If you listen carefully, you'll hear another new development in your second grader's language: the use of words like "upside down" and "sideways." His mind is now capable of turning things around, of indicating a shift in position. When he was younger, a cup was simply a cup whether it was upside down or not, but at seven to eight years old he will name it with precision: "an upside-down cup." This same ability to shift things in his mind shows up in the second grader's ability to identify left and right on another person. He can now understand and deal with opposites. In mathematics, this new ability enables him to comprehend subtraction, to count backwards, and to work with simple equations.

On the not-so-bright side, the language of seven- to eight-year-old children is also riddled with negativity and expressions of inadequacy: "I can't. I quit. The teacher didn't show me how. We haven't had that yet. I don't like it." This negativity is connected to the not-so-sunny emotional makeup of the second grader. At around seven to eight years of age, most children go through an introspective, fearful stage of disequilibrium, or imbalance.

Emotions

You will be impressed with your second grader's newfound maturity this year. After the exuberance of first grade, your seven- to eight-year-old's quiet perseverance and thoughtfulness will be welcome. Second graders can be moody, sulky and self-conscious, however. They may complain they have no friends, that you favor their siblings, or that you pick on them. They may complain that the teacher doesn't like them and doesn't treat them fairly. They may cry over the slightest criticism or over a real or imagined slight or meanness on another's part. In addition to crying, children at this age often release their tension by biting their fingernails, twisting their hair, and chewing on their collars and sleeves. They incessantly fiddle with anything at hand -- a pencil, an eraser, a stone, or a bottle cap. They seem to need to be surrounded by things. They take things to the table, take things to bed, and take everything they can stuff into their backpacks to school.

As a parent, you may need to develop a new touch. Humor, superficial praise, and exaggerated affection, which were so successful in first grade, are not welcome now. The wacky teasing that delighted your first grader can be devastating to the sensitive second grader. Keep in mind that your child is not trying to be difficult. Sulking and complaining are simply characteristic of the age. Let your child know that you are on his side.

Worries and Fears

Children of this age are worriers. At school, they worry that their work will not be good enough, that they won't have time to finish, or that they'll make a mistake and be ridiculed. They worry that nobody likes them, that the other kids will make fun of them, that they'll have no one to play with. You can help your second grader to feel emotionally safer by discussing these concerns openly. "What would happen if you make a mistake?" "What could you do if you don't understand how to start your work?" "What would you do if you couldn't find a friend at recess?"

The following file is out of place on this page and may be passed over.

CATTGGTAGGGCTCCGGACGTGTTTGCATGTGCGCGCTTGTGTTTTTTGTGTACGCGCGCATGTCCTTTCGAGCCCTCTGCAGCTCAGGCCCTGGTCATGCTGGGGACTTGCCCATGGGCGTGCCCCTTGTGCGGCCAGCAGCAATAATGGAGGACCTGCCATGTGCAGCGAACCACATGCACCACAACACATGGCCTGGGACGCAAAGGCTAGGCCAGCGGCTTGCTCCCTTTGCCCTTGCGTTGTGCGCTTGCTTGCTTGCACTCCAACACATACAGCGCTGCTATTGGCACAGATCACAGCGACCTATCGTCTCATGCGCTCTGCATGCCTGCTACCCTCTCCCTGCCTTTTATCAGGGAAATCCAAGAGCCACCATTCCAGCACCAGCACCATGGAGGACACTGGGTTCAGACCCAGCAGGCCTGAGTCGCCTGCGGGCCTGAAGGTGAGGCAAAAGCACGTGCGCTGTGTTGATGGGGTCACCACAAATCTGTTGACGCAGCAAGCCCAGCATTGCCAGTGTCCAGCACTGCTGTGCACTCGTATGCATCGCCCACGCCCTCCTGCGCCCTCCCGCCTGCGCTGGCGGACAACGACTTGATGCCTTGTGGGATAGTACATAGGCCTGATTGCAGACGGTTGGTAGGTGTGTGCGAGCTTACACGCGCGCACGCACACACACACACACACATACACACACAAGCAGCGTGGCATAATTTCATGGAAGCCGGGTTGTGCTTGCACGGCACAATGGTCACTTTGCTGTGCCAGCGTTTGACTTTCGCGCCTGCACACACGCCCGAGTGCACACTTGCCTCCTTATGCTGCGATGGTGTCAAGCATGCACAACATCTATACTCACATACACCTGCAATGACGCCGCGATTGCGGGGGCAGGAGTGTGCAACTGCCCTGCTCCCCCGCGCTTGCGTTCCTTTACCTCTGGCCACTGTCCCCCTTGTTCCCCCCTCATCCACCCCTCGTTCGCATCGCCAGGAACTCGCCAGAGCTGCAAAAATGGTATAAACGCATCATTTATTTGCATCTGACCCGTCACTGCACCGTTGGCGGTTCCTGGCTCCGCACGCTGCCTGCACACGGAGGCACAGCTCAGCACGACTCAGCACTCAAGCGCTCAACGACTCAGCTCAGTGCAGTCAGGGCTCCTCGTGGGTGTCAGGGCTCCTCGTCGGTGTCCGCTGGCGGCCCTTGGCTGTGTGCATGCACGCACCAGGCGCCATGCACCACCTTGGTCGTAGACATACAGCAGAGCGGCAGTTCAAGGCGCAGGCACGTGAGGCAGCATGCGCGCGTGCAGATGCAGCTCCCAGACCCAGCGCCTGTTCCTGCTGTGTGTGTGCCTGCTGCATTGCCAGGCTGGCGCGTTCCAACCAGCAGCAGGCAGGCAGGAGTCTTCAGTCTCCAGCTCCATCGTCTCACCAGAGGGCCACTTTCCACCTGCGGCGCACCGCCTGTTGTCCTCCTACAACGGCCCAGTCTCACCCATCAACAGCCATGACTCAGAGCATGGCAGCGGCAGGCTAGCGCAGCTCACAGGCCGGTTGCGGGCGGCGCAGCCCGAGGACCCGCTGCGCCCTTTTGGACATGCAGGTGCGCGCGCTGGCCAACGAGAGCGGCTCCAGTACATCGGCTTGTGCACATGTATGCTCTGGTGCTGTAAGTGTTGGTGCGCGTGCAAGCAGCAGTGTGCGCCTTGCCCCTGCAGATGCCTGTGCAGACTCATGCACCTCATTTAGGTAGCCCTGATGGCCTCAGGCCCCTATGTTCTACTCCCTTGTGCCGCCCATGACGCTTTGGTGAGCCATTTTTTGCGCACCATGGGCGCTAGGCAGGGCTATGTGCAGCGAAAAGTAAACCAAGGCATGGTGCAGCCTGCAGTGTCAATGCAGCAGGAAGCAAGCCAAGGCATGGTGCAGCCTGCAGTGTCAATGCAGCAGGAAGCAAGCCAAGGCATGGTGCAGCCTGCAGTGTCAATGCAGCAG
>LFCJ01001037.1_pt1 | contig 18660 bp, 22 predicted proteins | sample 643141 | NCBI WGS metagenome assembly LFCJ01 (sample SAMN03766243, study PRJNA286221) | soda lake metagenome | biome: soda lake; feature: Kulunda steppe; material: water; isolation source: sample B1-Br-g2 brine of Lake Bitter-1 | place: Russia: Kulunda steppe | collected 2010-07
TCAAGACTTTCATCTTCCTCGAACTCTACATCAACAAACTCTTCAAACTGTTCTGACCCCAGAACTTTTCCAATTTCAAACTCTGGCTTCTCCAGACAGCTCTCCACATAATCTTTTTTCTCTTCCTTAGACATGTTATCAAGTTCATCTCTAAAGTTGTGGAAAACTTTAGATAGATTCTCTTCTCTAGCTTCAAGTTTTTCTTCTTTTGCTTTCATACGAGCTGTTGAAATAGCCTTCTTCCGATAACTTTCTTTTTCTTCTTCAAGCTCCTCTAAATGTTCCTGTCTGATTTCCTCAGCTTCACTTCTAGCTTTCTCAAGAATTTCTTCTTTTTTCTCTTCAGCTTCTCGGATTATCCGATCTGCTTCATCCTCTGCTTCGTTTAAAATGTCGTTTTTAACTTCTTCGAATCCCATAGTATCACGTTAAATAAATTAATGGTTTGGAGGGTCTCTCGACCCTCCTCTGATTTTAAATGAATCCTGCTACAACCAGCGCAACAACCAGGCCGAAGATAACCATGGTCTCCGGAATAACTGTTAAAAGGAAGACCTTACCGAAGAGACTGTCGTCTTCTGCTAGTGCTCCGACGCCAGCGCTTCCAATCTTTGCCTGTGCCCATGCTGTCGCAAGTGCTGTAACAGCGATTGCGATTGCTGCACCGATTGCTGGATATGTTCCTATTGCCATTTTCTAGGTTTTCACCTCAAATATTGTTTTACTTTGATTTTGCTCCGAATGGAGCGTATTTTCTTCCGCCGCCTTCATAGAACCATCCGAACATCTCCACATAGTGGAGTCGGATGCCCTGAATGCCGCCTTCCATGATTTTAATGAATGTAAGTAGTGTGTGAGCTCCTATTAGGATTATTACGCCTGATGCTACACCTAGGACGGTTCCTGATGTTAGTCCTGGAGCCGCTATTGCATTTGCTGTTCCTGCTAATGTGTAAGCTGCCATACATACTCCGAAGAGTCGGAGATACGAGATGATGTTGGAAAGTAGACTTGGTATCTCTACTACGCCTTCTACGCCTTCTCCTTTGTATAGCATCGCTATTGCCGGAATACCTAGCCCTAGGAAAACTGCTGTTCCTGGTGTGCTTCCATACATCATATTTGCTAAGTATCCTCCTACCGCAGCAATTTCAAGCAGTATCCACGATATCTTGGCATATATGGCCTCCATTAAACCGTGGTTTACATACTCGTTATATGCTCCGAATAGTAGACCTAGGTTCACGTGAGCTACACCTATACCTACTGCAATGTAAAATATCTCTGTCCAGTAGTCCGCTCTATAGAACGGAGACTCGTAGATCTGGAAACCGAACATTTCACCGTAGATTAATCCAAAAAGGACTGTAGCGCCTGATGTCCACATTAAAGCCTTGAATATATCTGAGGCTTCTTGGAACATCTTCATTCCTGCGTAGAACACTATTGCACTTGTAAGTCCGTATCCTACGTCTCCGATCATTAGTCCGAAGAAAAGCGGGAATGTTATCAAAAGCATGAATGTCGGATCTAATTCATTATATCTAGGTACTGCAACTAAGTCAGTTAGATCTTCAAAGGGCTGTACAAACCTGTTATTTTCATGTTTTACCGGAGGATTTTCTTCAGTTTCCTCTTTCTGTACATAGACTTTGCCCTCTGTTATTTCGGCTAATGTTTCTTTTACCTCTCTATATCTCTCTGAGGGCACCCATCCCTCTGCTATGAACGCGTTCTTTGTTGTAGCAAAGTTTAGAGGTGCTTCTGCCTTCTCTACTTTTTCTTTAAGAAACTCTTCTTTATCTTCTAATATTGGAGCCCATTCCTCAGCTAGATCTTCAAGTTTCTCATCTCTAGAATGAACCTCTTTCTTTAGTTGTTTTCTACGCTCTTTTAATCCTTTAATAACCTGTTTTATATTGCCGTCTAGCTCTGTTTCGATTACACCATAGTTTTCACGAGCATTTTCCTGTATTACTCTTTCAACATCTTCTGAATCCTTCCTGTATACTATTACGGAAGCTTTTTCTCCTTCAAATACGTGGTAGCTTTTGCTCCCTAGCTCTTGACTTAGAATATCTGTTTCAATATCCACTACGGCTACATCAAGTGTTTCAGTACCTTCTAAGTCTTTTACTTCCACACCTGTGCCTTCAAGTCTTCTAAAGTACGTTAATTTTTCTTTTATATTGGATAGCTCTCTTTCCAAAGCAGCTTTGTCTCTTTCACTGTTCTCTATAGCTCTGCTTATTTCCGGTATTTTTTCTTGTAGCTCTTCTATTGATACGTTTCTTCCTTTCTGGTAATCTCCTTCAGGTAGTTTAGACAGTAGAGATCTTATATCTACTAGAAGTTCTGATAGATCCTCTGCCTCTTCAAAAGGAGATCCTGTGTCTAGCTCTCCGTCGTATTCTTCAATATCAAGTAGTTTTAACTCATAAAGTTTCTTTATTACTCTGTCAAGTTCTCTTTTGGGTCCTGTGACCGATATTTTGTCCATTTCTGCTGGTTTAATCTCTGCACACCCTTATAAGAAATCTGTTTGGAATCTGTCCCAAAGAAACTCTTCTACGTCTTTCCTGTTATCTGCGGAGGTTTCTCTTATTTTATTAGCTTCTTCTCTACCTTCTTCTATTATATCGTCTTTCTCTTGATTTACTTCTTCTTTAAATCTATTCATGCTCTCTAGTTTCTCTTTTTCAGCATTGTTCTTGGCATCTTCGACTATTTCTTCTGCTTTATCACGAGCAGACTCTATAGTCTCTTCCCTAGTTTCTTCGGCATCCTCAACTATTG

Second graders are curious about death and are worried about all the possible causes. In school, they write about death, especially under the guise of the death of pets or other animals. They are usually concerned not about their own death but about yours. Second graders are very family-oriented. What they really need to know is who would take care of them if you weren't around.

Parents are sometimes surprised at how much second graders worry about things that are happening in the world. With TV in everyone's living room, the world is small. Second graders can worry about war, famine, the ozone layer, or AIDS. This is probably a good year to limit, or at least monitor, television viewing.

You probably remember a time in your child's preschool years when he was afraid of monsters, especially of monsters in his bedroom. Perhaps you acknowledged those fears and bought some "monster spray." Or perhaps you put a sign on the door: No Monsters Allowed! Maybe you bought your child a stuffed animal that scared monsters away, or told him about his guardian angel, who would protect him against monsters.

Many fears of seven- to eight-year-olds are just as irrational as those preschool fears. You still need to acknowledge the fear. However, instead of brushing or pretending the fear away, try to give your child a way of confronting it. If you second grader is fretting about the plight of dolphins, show him how to write to the Would Wildlife Federation or Greenpeace for information about ways he can help. If he's obsessing about pictures he has seen of starving children, help him contact Oxfam International or UNICEF. Give your anxious second grader a way to feel that he can make a difference. If night fears return, as they often do, create a soothing bedtime routine.

Writing about fears is one of the ways children can work them out. Other ways are available through art, drama, and especially free play. Free play is underestimated in its contribution to healthy development. Free play reinforces children's social, organizational, and physical skills and emotional well-being. Free play is also probably the single best arena in which children can flex their creative and intellectual muscles.

Encourage free play by limiting the amount of time your child spends in front of the television and the computer. Let your child have time to be bored. Don't jump in with suggestions. Provide props, such as dress-up clothes, large crates, and junk from a yard sale. One second grader designed and sewed hats for all her friends, using a box of felt given to her by a neighbor. A stethoscope or some Band-Aids will help a child work out a fear of going to the hospital.

Privacy and Sociability

Second graders are much more settled down in school than they were in first grade. While they'll sometimes work in a group, they prefer to work with one other child or alone, using their own implements at their own desks. They will write their names on anything allowed, establishing their right of ownership. They tend to be loners, and they often create a privacy shield by piling up their books around their working area. This is probably a good strategy, since they are easily distracted.